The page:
The Great Authorship Debate

The Great Authorship Debate
Premise: William Shakespeare is arguably the most celebrated and studied
author of all time. He has been praised for creating timeless plot lines (although
often copied), complex and interesting characters, and for exhibiting an
unparalleled gift for language. However, some argue that it would have been
impossible for the man from Stratford-upon-Avon to accomplish such literary
feats. One argument against the Shakespeare we have come to know is that a
man of relatively low social standing would not have had the experiences
necessary in areas such as courtly practices, military strategy, language(s), and
travel. (Shakespeare’s father was a glover). However, someone wrote the works
that are considered, by some, the jewel of the literary canon, and scholarly
groups have been making conjectures as to the real author’s identity for
hundreds of years. You will now become one of these scholars.
1. You will choose one of the people below who are reputed as
possibly responsible for Shakespeare’s works. Keep in mind that if
one of these people wrote the works, it was under a pen name.
Please use the websites provided to research the scholarly
information/studies that have been done for your “suspect.” Upon
completion of your research you must make a determination as to
whether or not this person, was indeed, responsible for writing
Shakespeare’s works. This will become your thesis. You will be
responsible for properly citing all research, so make notations as
necessary throughout your research process.
2. Write a five paragraph essay based on the determination obtained
through your research. The essay should contain all of the
structural elements found in a five paragraph essay: intro with
hook and thesis (no author, title), 3 paragraphs, properly
organized, which prove your thesis, and a conclusion paragraph.
3. A works cited page giving credit to which of the provided sites you
chose to use.
Possible Suspects:
Edward de Vere, 17th Earl of Oxford: This contemporary of Shakespeare has been
strongly advanced since the 1930s as the true author of Shakespeare's plays. A welleducated and well-traveled nobleman of Queen Elizabeth I's court, de Vere has been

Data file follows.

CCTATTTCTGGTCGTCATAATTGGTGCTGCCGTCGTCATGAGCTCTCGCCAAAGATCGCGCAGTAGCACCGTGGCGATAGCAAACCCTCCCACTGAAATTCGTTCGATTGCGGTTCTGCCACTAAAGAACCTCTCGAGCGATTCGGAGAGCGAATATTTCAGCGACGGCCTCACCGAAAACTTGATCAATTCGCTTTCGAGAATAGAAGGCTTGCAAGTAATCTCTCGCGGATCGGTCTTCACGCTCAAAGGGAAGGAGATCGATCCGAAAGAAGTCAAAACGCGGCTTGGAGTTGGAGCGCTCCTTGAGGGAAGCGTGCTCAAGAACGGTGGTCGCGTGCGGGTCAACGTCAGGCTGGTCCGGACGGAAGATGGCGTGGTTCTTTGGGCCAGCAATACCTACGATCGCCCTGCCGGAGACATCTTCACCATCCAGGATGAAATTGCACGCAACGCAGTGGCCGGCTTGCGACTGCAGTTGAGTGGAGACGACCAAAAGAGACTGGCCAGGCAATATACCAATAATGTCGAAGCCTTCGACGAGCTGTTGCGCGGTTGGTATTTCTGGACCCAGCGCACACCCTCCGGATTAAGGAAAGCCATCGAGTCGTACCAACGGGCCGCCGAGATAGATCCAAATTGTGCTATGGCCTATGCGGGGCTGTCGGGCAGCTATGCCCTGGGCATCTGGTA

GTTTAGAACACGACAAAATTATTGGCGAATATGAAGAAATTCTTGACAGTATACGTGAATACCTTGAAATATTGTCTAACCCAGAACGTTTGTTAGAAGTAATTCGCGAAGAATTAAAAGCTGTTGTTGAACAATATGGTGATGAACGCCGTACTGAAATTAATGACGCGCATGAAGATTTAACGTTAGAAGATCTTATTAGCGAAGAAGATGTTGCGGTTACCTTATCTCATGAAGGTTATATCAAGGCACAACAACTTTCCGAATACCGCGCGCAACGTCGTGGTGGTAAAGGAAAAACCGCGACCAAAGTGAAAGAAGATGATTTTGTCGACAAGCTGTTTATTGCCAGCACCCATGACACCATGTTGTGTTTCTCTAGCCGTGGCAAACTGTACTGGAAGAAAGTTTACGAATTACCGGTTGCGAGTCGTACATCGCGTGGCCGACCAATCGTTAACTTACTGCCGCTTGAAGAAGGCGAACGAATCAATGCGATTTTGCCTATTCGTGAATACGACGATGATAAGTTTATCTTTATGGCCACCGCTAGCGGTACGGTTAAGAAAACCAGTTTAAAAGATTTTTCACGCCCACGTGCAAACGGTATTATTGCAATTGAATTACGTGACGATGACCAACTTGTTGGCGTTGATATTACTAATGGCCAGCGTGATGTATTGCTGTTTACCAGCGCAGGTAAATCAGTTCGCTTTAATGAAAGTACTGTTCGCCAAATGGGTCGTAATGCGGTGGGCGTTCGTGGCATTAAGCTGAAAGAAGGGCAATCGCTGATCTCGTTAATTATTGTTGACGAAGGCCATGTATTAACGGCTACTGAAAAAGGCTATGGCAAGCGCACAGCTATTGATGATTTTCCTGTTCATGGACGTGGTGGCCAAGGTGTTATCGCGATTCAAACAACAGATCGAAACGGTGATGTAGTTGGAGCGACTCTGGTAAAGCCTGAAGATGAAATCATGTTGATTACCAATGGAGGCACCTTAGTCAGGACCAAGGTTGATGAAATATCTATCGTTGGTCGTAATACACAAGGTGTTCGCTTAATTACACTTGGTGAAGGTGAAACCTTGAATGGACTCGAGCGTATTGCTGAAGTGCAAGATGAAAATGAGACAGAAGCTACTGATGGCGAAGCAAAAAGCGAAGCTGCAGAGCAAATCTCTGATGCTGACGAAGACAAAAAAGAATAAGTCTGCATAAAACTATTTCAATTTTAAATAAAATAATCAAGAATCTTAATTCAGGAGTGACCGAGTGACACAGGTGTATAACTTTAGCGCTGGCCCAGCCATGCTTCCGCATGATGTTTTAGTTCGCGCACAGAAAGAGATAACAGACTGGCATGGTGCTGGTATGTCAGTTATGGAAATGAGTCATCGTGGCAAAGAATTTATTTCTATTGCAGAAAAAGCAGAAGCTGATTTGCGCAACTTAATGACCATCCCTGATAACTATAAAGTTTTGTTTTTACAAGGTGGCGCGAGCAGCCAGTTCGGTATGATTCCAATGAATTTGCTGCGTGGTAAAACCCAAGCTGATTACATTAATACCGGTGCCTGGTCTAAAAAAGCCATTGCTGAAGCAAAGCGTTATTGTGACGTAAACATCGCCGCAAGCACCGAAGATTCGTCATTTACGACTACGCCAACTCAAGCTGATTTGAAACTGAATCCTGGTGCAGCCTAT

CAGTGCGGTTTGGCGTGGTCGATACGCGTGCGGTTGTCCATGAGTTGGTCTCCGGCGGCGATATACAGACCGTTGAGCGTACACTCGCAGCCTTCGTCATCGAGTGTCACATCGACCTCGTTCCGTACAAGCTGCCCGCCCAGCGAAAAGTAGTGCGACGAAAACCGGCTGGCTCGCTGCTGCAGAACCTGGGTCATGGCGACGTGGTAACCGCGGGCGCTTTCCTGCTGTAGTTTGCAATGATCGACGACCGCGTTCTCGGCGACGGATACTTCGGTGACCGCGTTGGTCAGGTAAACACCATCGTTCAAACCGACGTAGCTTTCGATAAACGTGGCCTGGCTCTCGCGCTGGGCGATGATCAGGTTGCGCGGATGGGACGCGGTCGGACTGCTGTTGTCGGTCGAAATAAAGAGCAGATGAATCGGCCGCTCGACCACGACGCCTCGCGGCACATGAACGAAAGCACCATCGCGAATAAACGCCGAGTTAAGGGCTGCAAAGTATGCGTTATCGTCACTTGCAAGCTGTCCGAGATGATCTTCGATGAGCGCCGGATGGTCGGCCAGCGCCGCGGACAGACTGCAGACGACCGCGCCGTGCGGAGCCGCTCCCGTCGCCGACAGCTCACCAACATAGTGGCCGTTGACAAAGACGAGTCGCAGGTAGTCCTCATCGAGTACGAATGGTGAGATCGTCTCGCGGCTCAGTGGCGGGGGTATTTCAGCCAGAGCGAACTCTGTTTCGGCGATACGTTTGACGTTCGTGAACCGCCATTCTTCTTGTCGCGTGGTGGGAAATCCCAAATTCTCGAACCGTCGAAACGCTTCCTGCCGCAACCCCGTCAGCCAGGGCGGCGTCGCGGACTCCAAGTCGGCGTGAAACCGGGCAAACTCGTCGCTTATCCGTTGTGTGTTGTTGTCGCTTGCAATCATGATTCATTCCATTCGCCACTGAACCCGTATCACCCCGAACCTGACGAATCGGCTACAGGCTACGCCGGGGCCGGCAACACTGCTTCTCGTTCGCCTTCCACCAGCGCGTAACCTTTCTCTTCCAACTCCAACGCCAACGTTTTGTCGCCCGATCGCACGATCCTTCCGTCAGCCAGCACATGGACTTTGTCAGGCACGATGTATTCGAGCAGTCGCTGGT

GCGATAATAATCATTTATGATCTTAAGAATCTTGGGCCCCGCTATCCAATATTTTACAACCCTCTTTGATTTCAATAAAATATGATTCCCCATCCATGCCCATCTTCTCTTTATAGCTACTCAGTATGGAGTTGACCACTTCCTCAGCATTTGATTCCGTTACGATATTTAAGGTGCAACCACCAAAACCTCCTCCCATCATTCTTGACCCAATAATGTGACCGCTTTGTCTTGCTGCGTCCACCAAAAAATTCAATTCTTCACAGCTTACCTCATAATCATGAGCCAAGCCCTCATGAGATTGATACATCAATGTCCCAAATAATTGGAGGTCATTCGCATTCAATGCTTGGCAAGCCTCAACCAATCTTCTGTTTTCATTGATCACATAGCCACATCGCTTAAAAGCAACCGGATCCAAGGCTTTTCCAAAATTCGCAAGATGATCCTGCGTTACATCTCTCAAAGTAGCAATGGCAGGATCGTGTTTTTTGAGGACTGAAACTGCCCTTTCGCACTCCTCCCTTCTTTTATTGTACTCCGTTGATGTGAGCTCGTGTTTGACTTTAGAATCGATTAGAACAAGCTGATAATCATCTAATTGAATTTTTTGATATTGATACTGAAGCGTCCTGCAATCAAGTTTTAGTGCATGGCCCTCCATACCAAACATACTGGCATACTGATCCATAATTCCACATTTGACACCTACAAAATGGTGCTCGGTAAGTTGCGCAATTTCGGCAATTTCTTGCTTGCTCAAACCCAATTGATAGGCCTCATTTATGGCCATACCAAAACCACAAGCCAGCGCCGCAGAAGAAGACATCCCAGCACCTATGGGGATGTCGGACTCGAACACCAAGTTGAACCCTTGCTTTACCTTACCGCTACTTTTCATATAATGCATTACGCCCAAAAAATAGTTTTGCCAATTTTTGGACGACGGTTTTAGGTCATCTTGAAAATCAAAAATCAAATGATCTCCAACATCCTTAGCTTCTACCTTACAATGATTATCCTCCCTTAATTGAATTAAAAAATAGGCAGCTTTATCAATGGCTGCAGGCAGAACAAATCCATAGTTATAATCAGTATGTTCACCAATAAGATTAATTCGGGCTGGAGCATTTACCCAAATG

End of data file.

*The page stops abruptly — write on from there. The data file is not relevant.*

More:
championed by the author Charlton Ogburn using parallels of the Earl's life with
material from the plays—for instance, noting similarities between Polonius of Hamlet
and the Earl's guardian, William Cecil. The Earl of Oxford apparently stopped his
literary pursuits at an early age—unless, as Ogburn postulates, the Earl continued
writing under the pen name of William Shakespeare.
Francis Bacon, Philosopher and Writer: Bacon has been a traditional favorite of
the anti-Stratford camp, and retains a high place on the list of potential candidates.
Bacon proponents point toward Bacon's learning, his correspondences and memoirs
(most notably, his notebook, Promus), as well as ciphers and other coincidences.
Although Bacon was an undisputed man of letters, his style and expression vary
greatly from that of Shakespeare's works. Bacon also produced such a voluminous
output of his own, it's hard to conceive of him finding spare time enough to produce
the quality output of work attributed to the Bard.
Christopher Marlowe, Playwright: Marlowe would be the ultimate
ghost writer, as he was stabbed to death in a tavern brawl in 1593.
However, there are those that say Marlowe really didn't die; according to
some, he was actually an occasional spy in the employ of the Crown.
This eventually necessitated a fake death, after which Marlowe went on
for an undetermined number of years penning poetry and plays under the
nom de plume of Shakespeare.
The Man from Stratford-upon-Avon: Although some argue that there is no
possible way that this man could have been responsible for the works due to the
issues presented above, there is also a strong camp that vehemently defends that he is
the true author. There are large parts of this man’s life which remain a mystery, and
these scholars propose that the necessary knowledge to write the works was obtained
during these lost years.
Research: Please go to htpp://
You will find links that you will use for your research. Please note that if there is
a link off of one provided, that too IS acceptable. If you want to use resources
other than the ones provided, you must fill out the attached submission sheet
prior to the due date to receive approval. The new resource must be included in
your works cited. The approved submission sheet must also be turned in with
your final draft.
Submission Sheet
The web resource I want to use is:
The print resource I want to use is: